Kazuo Ishiguro’s “When We Were Orphans” – a Disappointment

It happens every now and then.  You start a book, and it draws you right in.  You are intrigued by the characters, the setting, the plot line(s), and the writing.  You sit back, relax, and enjoy, and you look forward to the remainder of the book.

And then it happens, in this case over 2/3 through the book.  It falls apart.  The characters become caricatures, the plot lines lose all credibility, the rhythm of the writing dissipates.  You don’t know if you should finish it, or just put it back on the shelf.  What a disappointment.

Christopher (a/k/a Puffin) Banks is born in the International Settlement of Shanghai around the turn of the century, the son of an employee of a company which made a lot of money importing opium into China and a mother who is an anti-opium activist.  His best friend is Akira, a young Japanese boy who lives next door.  Sadly, he is “orphaned” when his parents, one by one, disappear, and he is sent to his aunt in England.

He grows up, goes to the university and fulfills his lifelong ambition to become a private investigator, and a successful and well known one at that.  He is personally a little awkward socially, but his fame overcomes this and he develops a strange, extended but not deep relationship with an interesting woman who is portrayed as a social climber, who “wants it all”.  She marries a man much her senior and they resettle in Shanghai, where her husband embarks on some unsuccessful mission to preserve the peace, as the city withstands the beginnings of the Japanese invasion of the early 1940s.  She convinces Christopher to come to Shanghai as well, and he does for the first time since he left.  He meets old friends, gets the lay of the land, and then decides that his parents have been kidnapped so many years before and have been hidden since then in house he is determined to locate and visit.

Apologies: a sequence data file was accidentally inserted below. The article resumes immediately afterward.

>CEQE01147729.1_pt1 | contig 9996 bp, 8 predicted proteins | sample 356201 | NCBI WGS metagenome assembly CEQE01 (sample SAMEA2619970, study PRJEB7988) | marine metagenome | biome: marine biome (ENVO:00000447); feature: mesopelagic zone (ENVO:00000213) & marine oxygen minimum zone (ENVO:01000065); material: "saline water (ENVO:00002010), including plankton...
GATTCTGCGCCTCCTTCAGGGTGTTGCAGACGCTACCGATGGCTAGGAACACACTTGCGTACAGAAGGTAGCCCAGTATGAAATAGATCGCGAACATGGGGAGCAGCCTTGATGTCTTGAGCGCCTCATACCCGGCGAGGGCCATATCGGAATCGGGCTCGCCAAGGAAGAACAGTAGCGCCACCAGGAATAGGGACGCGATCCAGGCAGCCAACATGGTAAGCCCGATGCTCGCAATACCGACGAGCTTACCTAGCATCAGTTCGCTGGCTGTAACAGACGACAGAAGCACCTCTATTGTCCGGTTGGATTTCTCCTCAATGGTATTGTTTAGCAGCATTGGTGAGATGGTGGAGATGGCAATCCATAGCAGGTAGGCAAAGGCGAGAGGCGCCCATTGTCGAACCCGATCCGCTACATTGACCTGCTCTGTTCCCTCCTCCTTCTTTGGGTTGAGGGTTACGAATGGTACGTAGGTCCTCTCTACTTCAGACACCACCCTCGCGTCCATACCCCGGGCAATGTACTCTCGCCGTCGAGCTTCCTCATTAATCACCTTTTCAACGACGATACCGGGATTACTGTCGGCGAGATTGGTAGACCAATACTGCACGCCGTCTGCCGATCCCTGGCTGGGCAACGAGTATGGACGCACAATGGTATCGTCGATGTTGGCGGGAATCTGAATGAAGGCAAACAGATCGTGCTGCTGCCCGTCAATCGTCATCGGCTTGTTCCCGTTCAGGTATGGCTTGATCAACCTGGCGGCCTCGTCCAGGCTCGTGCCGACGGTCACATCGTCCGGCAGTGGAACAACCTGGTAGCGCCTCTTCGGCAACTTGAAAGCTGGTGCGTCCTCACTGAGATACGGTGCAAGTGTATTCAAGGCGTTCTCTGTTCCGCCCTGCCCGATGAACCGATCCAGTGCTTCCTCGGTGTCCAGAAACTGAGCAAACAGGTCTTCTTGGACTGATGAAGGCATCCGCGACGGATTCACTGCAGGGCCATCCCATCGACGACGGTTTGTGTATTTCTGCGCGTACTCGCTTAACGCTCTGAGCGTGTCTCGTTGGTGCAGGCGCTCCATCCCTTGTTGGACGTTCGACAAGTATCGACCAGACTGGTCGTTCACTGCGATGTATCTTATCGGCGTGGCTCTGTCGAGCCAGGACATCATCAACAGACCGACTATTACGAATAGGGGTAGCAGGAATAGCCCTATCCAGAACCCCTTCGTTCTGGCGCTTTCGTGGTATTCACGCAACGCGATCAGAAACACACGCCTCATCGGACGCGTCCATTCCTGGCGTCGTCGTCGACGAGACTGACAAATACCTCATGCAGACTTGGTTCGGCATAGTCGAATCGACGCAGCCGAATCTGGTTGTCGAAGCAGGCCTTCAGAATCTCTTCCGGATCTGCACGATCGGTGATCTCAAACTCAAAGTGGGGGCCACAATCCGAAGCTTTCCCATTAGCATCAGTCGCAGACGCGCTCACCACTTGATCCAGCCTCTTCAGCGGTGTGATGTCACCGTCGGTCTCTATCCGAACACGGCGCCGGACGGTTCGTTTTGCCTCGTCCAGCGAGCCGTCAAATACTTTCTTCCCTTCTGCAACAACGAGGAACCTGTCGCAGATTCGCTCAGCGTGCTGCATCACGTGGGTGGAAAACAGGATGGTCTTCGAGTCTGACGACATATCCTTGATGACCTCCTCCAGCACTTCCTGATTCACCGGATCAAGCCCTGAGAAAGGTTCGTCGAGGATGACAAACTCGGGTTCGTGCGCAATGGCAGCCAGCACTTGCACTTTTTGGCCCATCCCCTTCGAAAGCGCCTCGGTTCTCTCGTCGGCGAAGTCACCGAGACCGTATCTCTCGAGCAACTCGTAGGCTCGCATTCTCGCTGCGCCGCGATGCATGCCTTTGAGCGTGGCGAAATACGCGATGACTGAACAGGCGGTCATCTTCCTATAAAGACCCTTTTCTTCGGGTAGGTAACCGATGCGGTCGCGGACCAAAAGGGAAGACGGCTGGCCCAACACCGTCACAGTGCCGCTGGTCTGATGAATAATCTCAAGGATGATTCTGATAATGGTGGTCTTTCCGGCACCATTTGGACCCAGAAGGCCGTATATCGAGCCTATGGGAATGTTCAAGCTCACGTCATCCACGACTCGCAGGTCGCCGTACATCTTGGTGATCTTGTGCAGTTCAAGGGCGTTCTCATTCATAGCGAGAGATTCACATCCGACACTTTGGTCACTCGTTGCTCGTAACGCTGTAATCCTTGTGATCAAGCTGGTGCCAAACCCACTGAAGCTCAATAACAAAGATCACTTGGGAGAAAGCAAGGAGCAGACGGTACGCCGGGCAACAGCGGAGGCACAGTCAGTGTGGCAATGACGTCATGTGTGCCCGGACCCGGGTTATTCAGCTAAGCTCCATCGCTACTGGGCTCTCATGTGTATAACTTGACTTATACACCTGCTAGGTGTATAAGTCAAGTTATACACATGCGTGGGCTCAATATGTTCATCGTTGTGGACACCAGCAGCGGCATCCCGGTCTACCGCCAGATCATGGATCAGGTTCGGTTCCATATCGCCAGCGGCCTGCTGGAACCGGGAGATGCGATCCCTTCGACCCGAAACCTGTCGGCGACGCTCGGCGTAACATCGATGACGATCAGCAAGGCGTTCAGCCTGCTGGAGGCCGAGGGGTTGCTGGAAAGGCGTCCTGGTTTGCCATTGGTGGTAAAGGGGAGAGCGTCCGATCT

What?  How could he believe his parents have been held prisoner for over 20 years in the same house?  And when you follow the steps he takes on this fantasy-like journey, you keep asking yourself: “What?”  It sure lost me – how he located the house, how he by chance found Akira whom he hadn’t seen since childhood, how they got caught on the Japanese-Chinese battle front….none of this made any sense to me.  And the credibility of the first 200 pages, when I was intrigued by the characters, simply vanished.

Too bad.

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